Georgia Southern Theatre presents first ever Mical Whitaker Scholarship
The Georgia Southern Theatre program presented the inaugural Mical Whitaker Scholarship for the Study of African American Theatre on April 27 to junior theatre major Tyair Blackman.
Blackman has been an active member of the theatre program and has appeared in shows such as “Crumbs from the Table of Joy,” “House of Yes” and “Amen Corner,” and he has even received national recognition from the Kennedy Center American College Theatre Festival for his performance in “An Octoroon.” This spring he took on the role of assistant director for the season closer “The Master and Margarita.”
Mical Whitaker, a professor emeritus at Georgia Southern, joined the university in 1981 as the theatre program’s first African American instructor. He directed the “The Amen Corner” in 1982 as the campus’s first all-black cast production, and the play served as a significant step in the school’s integration process. He has directed nearly 50 plays at Georgia Southern, ranging from “Othello” to classics from the August Wilson cannon such as “Joe Turner has Come and Gone.” He played King Lear in its inaugural production at the Center for Art and Theatre.
In addition to the presentation of the scholarship, guests watched a student produced documentary titled “The Making of The Amen Corner,” which looks at the rehearsal process for the anniversary production of the show this past fall. Along with the showing of the documentary, donors to the Mical Whitaker Scholarship for the study of African American Theatre were also recognized. Distinguished guests for the event include Mical Whitaker, Chas. Floyd Johnson (producer of “NCIS”) Dean Curtis Ricker and the cast and crew of “The Amen Corner” from fall 2018.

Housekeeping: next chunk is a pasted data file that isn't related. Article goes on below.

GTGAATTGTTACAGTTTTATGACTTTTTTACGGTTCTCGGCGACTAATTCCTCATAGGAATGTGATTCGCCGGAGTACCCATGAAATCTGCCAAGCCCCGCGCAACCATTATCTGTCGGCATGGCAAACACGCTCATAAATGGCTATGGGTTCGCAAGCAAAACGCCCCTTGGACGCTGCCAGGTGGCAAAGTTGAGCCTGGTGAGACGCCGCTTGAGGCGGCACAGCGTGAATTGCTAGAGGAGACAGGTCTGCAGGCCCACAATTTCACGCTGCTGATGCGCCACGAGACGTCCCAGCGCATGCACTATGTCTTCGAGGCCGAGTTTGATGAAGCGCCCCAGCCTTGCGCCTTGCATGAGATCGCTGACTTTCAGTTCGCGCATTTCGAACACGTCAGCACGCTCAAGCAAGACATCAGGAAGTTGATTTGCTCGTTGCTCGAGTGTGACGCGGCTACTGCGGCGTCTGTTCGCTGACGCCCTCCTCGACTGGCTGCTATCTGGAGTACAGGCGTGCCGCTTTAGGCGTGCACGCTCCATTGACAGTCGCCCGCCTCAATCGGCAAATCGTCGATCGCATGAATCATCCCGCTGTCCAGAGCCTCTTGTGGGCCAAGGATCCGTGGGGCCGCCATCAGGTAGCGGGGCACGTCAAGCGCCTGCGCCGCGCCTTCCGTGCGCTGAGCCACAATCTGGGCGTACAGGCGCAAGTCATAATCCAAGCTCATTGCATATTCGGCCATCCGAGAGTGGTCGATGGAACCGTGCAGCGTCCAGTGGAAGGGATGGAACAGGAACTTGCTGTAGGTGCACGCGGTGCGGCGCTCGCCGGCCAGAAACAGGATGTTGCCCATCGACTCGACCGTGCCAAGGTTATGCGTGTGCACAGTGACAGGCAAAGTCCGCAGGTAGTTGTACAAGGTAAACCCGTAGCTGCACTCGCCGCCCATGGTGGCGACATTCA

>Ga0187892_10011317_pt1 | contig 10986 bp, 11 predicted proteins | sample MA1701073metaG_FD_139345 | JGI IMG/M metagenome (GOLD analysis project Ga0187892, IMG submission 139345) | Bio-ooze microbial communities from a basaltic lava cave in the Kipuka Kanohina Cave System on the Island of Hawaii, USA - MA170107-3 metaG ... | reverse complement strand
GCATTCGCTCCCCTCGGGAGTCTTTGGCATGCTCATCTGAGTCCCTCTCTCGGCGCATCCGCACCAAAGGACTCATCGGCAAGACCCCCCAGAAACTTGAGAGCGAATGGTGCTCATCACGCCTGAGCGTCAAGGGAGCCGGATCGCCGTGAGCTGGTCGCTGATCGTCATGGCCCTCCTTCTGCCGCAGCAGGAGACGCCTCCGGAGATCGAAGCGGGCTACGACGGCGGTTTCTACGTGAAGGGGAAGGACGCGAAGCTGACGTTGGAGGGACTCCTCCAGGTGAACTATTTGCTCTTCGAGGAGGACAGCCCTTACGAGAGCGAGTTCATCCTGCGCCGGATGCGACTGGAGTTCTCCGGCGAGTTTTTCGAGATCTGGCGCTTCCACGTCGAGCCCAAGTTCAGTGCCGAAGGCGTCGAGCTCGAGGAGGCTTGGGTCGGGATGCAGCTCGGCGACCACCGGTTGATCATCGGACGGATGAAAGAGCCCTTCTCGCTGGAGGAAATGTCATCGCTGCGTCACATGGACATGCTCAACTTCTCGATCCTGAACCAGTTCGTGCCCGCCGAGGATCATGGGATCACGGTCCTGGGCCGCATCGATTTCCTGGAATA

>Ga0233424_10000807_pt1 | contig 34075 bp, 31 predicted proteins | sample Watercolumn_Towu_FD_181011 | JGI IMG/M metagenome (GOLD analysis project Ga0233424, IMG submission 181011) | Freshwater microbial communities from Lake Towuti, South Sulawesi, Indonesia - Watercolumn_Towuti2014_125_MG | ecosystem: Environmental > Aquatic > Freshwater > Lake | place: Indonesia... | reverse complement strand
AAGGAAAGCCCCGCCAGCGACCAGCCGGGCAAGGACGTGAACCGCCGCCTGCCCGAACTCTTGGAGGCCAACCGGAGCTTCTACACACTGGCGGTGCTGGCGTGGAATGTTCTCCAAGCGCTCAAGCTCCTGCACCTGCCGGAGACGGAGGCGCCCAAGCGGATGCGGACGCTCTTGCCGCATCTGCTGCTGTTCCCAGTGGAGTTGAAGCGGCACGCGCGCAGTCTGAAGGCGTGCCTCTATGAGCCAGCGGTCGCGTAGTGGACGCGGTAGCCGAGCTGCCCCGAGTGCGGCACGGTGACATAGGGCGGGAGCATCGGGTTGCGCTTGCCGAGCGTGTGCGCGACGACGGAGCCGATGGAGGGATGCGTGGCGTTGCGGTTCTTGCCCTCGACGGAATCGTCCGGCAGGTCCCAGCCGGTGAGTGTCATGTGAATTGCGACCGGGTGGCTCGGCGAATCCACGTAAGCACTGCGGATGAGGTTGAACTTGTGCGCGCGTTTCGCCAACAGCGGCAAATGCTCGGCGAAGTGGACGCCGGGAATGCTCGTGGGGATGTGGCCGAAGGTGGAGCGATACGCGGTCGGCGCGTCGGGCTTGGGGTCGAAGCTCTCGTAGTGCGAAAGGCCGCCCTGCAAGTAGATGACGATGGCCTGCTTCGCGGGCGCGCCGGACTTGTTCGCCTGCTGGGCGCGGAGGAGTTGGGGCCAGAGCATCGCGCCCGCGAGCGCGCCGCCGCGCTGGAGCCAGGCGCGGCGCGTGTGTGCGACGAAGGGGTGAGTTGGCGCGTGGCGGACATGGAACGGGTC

Whitaker has been an active member of the Statesboro community as an actor, director and instructor at the Averitt Center for the Arts where he was the director of the Youth Theatre program as well as appearing onstage in shows such as “Driving Miss Daisy.” He has also directed productions at the Averitt such as “A Black Nativity,” “Dream Girls” and “Jungle Book.”
Whitaker attended Howard University, but left to go to the American Academy of Dramatic Arts in New York City. There, the Metter, Georgia, native found work as a teacher at a daycare in East Harlem, which marked the beginning of his career in theater production. He then went on to produce “The Ossie Davis and Ruby Dee Story Hour” and became a founding member of the Everyman Street Theatre Festival, which is now known as the Lincoln Center Out of Doors Theatre Festival.
Georgia Southern University, a public Carnegie Doctoral/R2 institution founded in 1906, offers 141 degree programs serving nearly 26,500 students through nine colleges on three campuses in Statesboro, Savannah, Hinesville and online instruction. A leader in higher education in southeast Georgia, the University provides a diverse student population with expert faculty, world-class scholarship and hands-on learning opportunities. Georgia Southern creates lifelong learners who serve as responsible scholars, leaders and stewards in their communities. Visit GeorgiaSouthern.edu.